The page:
‘Another broken promise’: former supervisor
Kara Von Riesen was the supervisor of Siloam’s Exit Up program, but says she could no longer work under Bell and broken commitments made by the organization.
She resigned on Jan. 1, 2021.
“When settlers came to Canada, we signed treaties and made promises to Indigenous people that we would engage in a mutually respectful and equitable relationship with them. And we broke those promises,” Von Riesen said in an interview with CBC.
“So when Jim Bell signs on and makes more promises to Indigenous people and then doesn’t actually enact them or provide them in any meaningful way, that’s another broken promise.”
Von Riesen’s voice catches when she outlines how critical the right spiritual care can be at certain moments, such as when community members are potentially suicidal.
She says without an Indigenous staff member offering support programming, the organization is forced to refer its clients to other outlets.
“We used to have this position offered on site and it was much more readily accessible and available.,” Von Riesen said.
“It’s very hard to have to wait, especially if someone, let’s say, is experiencing suicidal ideation. The stakes are very high here.”
Sierra Noble says she was compelled to leave her job in communications at Siloam after a year and a half. She says the organization was telling the public and donors one thing, but not living up to those promises.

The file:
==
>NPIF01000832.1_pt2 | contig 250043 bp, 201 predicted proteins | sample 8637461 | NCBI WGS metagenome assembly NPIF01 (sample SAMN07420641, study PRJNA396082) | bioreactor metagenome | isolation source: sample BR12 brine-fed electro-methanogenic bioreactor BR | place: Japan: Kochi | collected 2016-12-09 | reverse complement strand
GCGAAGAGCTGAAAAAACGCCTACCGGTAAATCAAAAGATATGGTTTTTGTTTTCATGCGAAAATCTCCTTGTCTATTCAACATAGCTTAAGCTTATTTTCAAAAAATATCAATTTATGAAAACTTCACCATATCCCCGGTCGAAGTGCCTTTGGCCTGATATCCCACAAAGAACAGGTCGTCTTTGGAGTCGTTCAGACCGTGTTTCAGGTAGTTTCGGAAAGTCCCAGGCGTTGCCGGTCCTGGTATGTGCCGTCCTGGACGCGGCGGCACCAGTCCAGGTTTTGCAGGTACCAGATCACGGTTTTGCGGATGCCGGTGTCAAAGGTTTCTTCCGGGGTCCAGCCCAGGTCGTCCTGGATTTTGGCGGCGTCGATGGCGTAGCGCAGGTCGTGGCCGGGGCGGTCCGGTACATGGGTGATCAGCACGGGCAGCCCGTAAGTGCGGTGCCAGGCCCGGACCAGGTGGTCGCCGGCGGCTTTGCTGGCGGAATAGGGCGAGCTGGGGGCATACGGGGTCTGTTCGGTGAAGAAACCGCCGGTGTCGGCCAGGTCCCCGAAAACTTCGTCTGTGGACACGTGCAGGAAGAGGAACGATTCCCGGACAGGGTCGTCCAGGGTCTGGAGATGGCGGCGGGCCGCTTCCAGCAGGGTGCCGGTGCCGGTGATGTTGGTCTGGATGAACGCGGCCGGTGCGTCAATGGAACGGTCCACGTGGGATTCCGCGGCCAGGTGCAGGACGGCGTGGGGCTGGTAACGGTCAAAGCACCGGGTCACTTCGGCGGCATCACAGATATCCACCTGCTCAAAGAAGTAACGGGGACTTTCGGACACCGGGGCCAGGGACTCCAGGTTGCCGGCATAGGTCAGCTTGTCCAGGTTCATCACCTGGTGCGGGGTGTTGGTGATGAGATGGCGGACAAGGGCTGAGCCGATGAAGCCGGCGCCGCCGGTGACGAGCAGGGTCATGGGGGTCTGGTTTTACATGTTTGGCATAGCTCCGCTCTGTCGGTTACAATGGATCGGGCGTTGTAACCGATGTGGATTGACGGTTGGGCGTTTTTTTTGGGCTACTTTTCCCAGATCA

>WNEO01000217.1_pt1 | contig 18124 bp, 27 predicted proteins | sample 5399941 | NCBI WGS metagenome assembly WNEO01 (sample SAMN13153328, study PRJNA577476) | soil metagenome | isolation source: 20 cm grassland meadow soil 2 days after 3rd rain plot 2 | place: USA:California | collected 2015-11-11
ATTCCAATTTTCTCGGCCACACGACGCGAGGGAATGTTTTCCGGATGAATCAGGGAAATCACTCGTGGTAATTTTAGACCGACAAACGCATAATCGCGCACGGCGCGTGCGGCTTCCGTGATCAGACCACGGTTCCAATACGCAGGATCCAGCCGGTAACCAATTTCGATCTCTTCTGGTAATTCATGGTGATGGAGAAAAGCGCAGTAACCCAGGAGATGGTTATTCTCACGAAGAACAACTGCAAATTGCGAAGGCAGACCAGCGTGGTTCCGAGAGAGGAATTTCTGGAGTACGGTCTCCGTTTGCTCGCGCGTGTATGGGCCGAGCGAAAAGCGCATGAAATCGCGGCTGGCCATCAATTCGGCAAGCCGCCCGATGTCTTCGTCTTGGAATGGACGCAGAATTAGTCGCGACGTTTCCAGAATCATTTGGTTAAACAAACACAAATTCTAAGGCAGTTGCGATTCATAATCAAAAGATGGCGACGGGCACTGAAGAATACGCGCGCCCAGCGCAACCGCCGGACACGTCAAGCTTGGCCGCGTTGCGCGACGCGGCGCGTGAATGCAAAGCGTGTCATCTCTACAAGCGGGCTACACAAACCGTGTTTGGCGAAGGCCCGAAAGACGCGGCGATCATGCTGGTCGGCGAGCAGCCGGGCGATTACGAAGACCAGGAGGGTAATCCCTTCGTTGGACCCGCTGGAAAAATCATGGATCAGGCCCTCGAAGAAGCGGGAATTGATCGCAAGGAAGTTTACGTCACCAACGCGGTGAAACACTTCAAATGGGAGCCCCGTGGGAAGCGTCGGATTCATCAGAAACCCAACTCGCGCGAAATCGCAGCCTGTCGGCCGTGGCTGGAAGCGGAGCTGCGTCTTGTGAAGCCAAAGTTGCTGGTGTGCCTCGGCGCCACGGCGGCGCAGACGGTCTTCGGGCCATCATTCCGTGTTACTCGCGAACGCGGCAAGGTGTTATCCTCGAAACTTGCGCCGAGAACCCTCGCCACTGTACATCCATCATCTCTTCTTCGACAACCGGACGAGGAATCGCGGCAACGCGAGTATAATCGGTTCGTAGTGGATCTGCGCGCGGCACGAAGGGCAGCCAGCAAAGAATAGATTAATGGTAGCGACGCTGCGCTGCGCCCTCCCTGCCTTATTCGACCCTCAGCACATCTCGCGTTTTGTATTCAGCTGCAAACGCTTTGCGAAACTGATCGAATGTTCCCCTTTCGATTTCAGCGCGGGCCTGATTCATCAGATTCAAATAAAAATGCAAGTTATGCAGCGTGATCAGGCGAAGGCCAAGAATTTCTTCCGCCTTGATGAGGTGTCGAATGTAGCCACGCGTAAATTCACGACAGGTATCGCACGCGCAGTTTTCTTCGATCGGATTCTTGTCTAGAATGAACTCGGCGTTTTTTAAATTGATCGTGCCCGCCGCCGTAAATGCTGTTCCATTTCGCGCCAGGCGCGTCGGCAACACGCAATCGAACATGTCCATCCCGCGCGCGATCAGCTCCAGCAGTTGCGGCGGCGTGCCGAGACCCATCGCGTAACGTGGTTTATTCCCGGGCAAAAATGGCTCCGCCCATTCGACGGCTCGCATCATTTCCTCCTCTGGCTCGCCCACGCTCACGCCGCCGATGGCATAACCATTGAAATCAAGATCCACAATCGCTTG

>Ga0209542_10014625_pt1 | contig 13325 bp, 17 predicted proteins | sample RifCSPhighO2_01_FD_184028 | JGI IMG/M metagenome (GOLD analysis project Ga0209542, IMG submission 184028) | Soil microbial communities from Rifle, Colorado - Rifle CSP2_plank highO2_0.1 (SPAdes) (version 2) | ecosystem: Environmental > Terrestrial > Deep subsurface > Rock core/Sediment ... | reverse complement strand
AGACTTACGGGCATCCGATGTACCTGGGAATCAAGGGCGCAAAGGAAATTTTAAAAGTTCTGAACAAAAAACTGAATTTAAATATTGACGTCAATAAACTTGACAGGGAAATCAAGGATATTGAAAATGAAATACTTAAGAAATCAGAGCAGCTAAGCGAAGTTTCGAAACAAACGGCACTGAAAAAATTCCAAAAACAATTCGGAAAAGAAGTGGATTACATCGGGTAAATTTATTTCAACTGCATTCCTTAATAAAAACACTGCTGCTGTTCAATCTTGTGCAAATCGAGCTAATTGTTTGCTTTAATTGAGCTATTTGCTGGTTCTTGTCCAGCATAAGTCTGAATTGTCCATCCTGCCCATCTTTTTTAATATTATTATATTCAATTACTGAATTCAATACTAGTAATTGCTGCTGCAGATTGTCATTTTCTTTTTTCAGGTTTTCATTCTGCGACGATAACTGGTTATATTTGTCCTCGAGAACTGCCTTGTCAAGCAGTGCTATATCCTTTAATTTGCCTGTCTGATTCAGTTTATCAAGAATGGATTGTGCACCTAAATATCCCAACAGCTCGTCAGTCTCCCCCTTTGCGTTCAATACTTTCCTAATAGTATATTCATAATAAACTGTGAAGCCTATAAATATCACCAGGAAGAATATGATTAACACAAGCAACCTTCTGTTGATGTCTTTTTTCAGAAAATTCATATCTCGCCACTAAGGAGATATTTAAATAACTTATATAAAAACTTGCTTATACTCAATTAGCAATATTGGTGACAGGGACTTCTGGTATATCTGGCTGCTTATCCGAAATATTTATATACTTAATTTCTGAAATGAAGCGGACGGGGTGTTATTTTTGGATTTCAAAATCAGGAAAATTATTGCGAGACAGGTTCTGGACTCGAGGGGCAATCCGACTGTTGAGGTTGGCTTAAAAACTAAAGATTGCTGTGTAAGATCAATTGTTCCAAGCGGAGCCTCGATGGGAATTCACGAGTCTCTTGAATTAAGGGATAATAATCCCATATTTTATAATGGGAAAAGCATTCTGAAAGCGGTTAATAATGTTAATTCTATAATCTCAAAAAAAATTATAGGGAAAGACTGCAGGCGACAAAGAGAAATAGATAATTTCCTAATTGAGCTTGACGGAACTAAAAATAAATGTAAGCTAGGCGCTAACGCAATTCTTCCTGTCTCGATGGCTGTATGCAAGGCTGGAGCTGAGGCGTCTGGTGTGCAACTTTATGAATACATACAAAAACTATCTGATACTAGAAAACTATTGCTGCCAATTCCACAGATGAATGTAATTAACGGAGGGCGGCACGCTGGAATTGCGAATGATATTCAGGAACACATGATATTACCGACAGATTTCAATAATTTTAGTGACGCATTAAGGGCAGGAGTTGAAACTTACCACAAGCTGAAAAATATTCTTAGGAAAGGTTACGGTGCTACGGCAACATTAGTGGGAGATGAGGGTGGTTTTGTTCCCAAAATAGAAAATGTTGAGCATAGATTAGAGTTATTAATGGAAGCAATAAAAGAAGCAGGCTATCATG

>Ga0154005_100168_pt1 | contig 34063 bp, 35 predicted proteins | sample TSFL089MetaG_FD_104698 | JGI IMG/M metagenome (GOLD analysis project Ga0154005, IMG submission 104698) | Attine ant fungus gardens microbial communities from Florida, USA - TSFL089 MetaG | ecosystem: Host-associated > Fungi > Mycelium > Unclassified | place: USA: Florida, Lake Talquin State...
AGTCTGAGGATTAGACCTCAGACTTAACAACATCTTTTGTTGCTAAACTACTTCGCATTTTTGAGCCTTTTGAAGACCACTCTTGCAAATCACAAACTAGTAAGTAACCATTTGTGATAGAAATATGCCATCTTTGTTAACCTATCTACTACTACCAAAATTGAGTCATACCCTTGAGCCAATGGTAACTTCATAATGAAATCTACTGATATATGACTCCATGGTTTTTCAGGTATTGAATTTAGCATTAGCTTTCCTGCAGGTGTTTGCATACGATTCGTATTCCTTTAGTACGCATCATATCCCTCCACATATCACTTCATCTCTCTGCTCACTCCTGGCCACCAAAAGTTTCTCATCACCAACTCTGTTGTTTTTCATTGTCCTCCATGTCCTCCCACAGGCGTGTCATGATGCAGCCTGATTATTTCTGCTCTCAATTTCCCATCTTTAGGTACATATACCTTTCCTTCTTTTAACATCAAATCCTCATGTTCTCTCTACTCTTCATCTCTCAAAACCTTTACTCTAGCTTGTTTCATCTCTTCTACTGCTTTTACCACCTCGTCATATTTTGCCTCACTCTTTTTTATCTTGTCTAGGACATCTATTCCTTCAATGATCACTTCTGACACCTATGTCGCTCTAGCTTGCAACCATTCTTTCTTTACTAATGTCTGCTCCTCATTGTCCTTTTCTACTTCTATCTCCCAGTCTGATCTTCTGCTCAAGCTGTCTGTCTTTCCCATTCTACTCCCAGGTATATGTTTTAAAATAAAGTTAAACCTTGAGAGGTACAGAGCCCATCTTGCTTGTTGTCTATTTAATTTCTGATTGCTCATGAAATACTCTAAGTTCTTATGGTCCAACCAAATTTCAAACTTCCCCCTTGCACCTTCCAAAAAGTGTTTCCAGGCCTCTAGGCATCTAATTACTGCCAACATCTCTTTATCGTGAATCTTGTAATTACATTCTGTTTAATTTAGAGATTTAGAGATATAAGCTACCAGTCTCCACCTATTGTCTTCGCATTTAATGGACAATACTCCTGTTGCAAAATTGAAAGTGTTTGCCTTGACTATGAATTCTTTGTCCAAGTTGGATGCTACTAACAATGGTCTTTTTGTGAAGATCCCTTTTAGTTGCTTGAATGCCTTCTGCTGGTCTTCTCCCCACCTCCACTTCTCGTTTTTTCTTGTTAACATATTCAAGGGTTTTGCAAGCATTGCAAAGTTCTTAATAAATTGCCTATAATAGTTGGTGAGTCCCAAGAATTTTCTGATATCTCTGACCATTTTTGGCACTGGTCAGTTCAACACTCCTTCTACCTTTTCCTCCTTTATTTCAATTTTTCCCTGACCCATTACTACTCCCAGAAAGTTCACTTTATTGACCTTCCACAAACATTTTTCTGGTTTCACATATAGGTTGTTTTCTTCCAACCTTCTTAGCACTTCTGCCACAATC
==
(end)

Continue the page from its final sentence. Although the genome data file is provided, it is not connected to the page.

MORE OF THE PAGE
“I just I couldn’t be a part of it anymore,” she said.
“I left because of Jim Bell and because of the board and their absolute disrespect of Indigenous peoples and what they have told the organization that they need,” and how that compares to what the organization is telling the public they do, said Noble.
She says there are multiple examples of that, but recalls a sleep-out event in the fall of 2019 for corporate executives, where she says Bell expressed concern a smudging ceremony would make some donors uncomfortable, and said it made him personally uncomfortable.
The ceremony did not happen, Noble says — one of many Indigenous spiritual practices she says aren’t allowed at Siloam.
“It’s wrong to withhold spiritual and cultural needs of people … because you hold power,” she said.
“And it’s even more wrong to accept funding under the guise of offering … cultural and traditional spiritual programming for Indigenous people, when you are actively cancelling those programs.”
Clash with Christian values: former board member
Robin MacKenzie resigned as a member of Siloam’s board a year ago.
She told CBC News she loves Siloam and the good work that it does, but in her experience it “does not support Indigenous constituents to transition from homelessness, despite funding and [the] expectation that they do so.”